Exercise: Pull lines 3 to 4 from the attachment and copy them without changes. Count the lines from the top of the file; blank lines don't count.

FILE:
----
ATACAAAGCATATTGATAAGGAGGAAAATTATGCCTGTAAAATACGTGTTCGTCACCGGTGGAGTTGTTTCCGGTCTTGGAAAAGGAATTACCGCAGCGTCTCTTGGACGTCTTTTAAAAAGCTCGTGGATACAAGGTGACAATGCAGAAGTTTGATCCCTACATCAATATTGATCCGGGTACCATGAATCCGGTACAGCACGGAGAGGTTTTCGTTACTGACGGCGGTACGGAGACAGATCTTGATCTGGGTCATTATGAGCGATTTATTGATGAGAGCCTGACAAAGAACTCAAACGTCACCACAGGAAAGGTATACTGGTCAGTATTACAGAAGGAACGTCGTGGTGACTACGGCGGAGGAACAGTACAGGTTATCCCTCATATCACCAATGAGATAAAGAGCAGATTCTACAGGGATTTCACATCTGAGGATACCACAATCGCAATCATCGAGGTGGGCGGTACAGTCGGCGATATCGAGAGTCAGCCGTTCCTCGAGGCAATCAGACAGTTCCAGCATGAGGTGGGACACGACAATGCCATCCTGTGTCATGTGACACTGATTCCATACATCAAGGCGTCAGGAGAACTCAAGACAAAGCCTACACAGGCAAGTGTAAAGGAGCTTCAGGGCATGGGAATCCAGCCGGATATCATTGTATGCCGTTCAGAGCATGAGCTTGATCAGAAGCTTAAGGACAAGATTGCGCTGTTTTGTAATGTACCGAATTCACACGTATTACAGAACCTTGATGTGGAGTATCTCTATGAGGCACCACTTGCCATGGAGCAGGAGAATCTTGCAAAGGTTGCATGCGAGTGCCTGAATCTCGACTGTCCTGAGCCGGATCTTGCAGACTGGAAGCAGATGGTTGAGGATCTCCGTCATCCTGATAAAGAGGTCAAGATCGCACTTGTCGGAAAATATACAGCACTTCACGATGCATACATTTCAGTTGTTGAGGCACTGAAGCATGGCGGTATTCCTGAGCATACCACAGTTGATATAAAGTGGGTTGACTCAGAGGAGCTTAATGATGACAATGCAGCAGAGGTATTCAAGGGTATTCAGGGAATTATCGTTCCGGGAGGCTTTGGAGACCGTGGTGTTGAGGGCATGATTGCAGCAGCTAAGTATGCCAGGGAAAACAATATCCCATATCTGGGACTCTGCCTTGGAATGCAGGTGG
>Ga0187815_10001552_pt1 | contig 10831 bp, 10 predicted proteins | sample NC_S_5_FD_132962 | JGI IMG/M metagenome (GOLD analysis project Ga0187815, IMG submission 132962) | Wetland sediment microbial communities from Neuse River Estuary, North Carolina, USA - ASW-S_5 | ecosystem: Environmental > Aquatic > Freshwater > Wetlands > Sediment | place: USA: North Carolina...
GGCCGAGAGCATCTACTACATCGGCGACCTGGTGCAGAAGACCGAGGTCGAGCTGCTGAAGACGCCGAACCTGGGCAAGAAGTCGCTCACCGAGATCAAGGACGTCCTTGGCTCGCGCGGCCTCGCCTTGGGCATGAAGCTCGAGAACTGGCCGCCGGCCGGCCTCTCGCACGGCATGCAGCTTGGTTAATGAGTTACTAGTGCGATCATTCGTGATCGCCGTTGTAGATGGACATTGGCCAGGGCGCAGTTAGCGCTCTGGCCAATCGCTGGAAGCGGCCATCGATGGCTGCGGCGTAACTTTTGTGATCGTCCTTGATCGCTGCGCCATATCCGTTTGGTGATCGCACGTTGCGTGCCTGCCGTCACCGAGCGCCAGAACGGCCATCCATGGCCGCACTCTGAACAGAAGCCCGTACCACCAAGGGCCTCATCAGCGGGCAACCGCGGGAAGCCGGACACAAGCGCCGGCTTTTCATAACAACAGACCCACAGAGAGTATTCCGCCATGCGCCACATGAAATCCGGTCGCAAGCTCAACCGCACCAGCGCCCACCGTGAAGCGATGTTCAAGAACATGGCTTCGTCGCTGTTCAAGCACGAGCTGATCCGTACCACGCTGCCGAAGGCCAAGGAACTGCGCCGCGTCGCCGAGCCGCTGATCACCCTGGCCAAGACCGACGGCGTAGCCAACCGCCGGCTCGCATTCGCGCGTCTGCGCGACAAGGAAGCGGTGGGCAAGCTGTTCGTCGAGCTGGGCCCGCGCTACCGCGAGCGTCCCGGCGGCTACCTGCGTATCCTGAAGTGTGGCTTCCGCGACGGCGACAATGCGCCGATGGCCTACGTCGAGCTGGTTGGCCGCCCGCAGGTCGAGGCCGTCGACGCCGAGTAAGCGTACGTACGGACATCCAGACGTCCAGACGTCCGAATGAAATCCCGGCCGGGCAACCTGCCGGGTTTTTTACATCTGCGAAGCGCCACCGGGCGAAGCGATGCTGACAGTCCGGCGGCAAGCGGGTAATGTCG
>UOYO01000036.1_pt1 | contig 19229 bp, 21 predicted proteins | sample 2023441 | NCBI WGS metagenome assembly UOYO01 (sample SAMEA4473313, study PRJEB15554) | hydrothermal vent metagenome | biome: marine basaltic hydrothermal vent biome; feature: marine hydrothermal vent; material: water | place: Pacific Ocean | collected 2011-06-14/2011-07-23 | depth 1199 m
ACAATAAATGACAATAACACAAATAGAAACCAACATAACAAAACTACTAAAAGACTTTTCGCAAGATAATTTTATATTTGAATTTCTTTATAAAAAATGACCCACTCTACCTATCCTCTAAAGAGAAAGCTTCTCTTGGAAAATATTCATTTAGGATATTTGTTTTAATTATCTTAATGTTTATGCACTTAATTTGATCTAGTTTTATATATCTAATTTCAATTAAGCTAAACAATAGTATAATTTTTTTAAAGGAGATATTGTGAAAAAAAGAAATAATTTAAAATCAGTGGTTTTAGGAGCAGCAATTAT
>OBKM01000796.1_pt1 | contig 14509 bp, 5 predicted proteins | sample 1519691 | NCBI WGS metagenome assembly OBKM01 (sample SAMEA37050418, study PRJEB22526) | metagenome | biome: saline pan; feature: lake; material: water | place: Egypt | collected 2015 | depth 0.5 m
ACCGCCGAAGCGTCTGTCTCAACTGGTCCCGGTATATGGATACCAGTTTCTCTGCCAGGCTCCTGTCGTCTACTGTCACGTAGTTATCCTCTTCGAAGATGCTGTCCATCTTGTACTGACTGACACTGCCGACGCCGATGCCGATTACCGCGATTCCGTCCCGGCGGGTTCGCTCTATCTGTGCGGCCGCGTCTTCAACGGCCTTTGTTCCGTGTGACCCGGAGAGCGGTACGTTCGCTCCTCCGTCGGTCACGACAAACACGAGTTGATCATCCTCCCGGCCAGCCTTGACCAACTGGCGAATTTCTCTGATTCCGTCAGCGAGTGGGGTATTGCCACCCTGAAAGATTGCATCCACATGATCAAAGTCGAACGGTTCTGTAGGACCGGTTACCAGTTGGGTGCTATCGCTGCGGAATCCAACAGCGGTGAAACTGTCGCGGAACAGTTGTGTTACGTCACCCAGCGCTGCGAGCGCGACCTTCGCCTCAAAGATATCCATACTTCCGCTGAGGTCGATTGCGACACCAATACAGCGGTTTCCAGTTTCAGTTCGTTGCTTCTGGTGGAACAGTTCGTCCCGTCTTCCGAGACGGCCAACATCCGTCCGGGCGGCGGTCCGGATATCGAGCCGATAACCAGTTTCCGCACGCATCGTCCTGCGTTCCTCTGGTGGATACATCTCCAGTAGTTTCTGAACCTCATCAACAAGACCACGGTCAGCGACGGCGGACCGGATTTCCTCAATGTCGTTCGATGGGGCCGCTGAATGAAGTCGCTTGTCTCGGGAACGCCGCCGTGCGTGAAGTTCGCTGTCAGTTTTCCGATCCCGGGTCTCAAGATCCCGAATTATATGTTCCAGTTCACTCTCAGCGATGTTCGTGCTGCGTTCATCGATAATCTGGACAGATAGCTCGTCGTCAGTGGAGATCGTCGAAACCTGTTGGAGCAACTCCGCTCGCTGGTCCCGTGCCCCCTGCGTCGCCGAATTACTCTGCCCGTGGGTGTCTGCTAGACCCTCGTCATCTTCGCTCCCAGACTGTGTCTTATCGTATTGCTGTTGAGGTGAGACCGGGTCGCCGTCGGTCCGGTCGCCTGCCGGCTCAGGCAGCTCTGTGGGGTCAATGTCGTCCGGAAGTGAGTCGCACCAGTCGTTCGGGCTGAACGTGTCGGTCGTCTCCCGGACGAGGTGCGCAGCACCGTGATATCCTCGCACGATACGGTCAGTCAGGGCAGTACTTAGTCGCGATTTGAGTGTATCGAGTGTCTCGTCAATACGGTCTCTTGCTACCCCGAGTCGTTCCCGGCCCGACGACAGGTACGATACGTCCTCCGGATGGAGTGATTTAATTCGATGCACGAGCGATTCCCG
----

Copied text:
GGCCGAGAGCATCTACTACATCGGCGACCTGGTGCAGAAGACCGAGGTCGAGCTGCTGAAGACGCCGAACCTGGGCAAGAAGTCGCTCACCGAGATCAAGGACGTCCTTGGCTCGCGCGGCCTCGCCTTGGGCATGAAGCTCGAGAACTGGCCGCCGGCCGGCCTCTCGCACGGCATGCAGCTTGGTTAATGAGTTACTAGTGCGATCATTCGTGATCGCCGTTGTAGATGGACATTGGCCAGGGCGCAGTTAGCGCTCTGGCCAATCGCTGGAAGCGGCCATCGATGGCTGCGGCGTAACTTTTGTGATCGTCCTTGATCGCTGCGCCATATCCGTTTGGTGATCGCACGTTGCGTGCCTGCCGTCACCGAGCGCCAGAACGGCCATCCATGGCCGCACTCTGAACAGAAGCCCGTACCACCAAGGGCCTCATCAGCGGGCAACCGCGGGAAGCCGGACACAAGCGCCGGCTTTTCATAACAACAGACCCACAGAGAGTATTCCGCCATGCGCCACATGAAATCCGGTCGCAAGCTCAACCGCACCAGCGCCCACCGTGAAGCGATGTTCAAGAACATGGCTTCGTCGCTGTTCAAGCACGAGCTGATCCGTACCACGCTGCCGAAGGCCAAGGAACTGCGCCGCGTCGCCGAGCCGCTGATCACCCTGGCCAAGACCGACGGCGTAGCCAACCGCCGGCTCGCATTCGCGCGTCTGCGCGACAAGGAAGCGGTGGGCAAGCTGTTCGTCGAGCTGGGCCCGCGCTACCGCGAGCGTCCCGGCGGCTACCTGCGTATCCTGAAGTGTGGCTTCCGCGACGGCGACAATGCGCCGATGGCCTACGTCGAGCTGGTTGGCCGCCCGCAGGTCGAGGCCGTCGACGCCGAGTAAGCGTACGTACGGACATCCAGACGTCCAGACGTCCGAATGAAATCCCGGCCGGGCAACCTGCCGGGTTTTTTACATCTGCGAAGCGCCACCGGGCGAAGCGATGCTGACAGTCCGGCGGCAAGCGGGTAATGTCG
>UOYO01000036.1_pt1 | contig 19229 bp, 21 predicted proteins | sample 2023441 | NCBI WGS metagenome assembly UOYO01 (sample SAMEA4473313, study PRJEB15554) | hydrothermal vent metagenome | biome: marine basaltic hydrothermal vent biome; feature: marine hydrothermal vent; material: water | place: Pacific Ocean | collected 2011-06-14/2011-07-23 | depth 1199 m